The proposals for a community benefits package for nuclear build, as has been said by a number of hon. Members, including my hon. Friend the Member for Bridgwater and West Somerset, need to be seen in the context both of the Government’s approach to energy policy more generally and, as the hon. Lady said, the Government’s approach to infrastructure investment more generally. In doing so, one has to mark, as I did earlier in the House, the fact that was mentioned by my hon. Friend the Member for Harrogate and Knaresborough (Andrew Jones). Given ideal circumstances, we would not be starting from here.

The need to invest in energy infrastructure has been as plain as the nose on your face, if I can put it in those terms, Mr Walker, for a considerable time. We have known that our nuclear build, largely predating 1985 when the last build was made—most of our nuclear infrastructure was built in the ’60s and ’70s—was ageing. We knew that coal was coming to an end, because of that important commitment to emissions, and that much of our gas infrastructure was reaching the end of its life. The decisions to make new investments in nuclear and other energy infrastructure could have been made—I hesitate to be too partisan, but should have been made—a long time ago.

In a curious way, that is very exciting for me. What it means is that I can now make those decisions in my new job, and can do so under landmark legislation, namely the Energy Bill, which, as hon. Members know, we plan to introduce to Parliament before the end of the year. In doing so, it is important to take into account not only the importance of attracting sufficient investment to make that a reality, but three other points that I want to highlight at the outset.

First is the need to assure all those concerned of a high level of cross-party agreement about these matters. When things are in the national interest, there is a proud tradition in the House of parties coming together. There are many examples, but I will not tediously list them. There can be no better case than this of something that is clearly, palpably, in the national interest, not least because the decisions made now will bind future Ministers, future Governments and future policy. By their nature, these are fundamental decisions of a scale that has been mentioned already, and will have an effect for many decades. Nuclear build takes something of the order of 10 years, once the investment is put in place in the first place, and then has a life, judging from international experience and our own experience here, of approximately 50 or 60 years. We are therefore making decisions over an immense time scale at an incredible scale. I hope that we can build consensus around policy. I was delighted with the tone and content of the remarks made by the hon. Lady in those terms.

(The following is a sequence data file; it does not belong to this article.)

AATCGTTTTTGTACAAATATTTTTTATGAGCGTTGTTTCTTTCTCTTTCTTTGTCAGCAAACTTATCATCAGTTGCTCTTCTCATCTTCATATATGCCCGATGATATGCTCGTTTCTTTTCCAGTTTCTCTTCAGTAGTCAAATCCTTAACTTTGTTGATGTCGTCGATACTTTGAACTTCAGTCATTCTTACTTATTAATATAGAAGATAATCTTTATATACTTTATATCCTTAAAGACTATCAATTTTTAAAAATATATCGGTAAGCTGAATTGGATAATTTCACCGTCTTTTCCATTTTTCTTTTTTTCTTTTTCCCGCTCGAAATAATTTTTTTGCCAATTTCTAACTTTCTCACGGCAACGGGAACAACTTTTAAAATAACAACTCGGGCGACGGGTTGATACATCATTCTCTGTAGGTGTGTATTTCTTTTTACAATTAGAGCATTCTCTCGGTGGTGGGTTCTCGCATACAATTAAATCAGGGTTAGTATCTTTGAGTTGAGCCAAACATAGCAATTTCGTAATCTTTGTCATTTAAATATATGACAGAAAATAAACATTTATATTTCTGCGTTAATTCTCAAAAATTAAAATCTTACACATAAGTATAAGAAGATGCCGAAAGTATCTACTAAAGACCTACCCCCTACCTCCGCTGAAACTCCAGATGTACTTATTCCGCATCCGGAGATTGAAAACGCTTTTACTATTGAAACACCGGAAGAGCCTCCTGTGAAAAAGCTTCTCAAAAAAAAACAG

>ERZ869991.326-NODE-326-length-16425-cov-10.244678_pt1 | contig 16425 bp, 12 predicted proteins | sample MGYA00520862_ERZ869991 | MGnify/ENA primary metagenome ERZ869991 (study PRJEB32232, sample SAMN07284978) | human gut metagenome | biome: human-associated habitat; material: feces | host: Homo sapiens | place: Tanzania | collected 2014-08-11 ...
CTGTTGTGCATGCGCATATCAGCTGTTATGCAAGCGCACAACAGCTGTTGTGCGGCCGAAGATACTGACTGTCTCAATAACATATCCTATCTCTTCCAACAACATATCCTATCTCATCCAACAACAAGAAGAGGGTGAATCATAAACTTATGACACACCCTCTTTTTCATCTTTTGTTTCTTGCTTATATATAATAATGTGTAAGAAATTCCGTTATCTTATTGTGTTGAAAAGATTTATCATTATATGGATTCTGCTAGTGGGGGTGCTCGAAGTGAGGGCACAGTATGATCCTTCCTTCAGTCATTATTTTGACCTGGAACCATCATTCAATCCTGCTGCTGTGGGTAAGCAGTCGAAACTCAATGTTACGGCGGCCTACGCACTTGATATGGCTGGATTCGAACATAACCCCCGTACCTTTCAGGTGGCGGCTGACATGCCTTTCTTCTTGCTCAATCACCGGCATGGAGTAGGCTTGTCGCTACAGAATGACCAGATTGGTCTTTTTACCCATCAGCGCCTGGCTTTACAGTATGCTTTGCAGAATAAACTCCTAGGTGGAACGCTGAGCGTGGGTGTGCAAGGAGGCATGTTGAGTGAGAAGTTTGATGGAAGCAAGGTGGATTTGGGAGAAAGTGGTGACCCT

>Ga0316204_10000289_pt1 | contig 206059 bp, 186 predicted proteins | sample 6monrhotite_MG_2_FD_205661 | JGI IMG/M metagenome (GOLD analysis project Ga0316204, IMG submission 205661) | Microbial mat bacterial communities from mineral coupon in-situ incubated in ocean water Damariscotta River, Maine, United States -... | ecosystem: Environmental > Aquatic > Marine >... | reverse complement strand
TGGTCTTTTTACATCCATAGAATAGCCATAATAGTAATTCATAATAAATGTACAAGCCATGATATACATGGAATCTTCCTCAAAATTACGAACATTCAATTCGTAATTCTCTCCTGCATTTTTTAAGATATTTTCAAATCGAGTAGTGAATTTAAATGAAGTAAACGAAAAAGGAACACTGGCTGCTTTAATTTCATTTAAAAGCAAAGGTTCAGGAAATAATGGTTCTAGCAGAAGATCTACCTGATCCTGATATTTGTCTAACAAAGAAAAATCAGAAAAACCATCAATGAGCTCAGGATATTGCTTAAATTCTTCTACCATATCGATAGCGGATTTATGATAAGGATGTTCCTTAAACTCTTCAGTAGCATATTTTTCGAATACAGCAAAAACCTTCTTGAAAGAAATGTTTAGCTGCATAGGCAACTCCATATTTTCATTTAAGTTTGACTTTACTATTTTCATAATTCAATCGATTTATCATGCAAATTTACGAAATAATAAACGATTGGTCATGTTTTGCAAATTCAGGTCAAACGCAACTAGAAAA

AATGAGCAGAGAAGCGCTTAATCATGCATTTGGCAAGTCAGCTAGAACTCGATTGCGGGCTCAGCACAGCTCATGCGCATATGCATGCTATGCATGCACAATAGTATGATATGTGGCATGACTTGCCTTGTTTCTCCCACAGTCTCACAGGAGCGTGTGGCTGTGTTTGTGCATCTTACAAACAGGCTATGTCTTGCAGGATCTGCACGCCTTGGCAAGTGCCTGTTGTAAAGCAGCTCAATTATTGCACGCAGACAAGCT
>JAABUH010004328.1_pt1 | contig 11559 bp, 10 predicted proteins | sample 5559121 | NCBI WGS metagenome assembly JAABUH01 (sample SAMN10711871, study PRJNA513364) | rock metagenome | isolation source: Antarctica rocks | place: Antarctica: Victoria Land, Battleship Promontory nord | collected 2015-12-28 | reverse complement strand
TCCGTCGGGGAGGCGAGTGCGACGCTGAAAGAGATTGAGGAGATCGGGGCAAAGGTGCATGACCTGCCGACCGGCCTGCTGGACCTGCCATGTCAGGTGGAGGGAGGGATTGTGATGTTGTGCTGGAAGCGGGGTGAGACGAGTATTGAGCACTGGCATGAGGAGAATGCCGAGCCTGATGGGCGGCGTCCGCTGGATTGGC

We need a new paradigm with regard to effect—the way that this affects communities and the way that people who live near the location of that kind of infrastructural investment and will be directly impacted by it, feel a sense of ownership, a sense of buy-in, of those developments. Historically, we have not always got that right, but these things are iterative and we learn by our experience. It is very important, as we put this strategy together, to engage in new thinking about the character of community benefit. That is why—not just because of his local interest in these matters, but because of their national significance—my hon. Friend the Member for Bridgwater and West Somerset is doing such a service to the House in repeatedly making the case for a new approach to community benefit. I hope, in the few moments available to me, to be able to do that this afternoon, and to do so with this initial commitment. This needs to be done urgently, because, of course, anxieties and concerns are bound to take root without the clarity that both my hon. Friend and the hon. Lady have called for. We need to do this speedily and make it crystal clear, and I personally commit myself to doing that.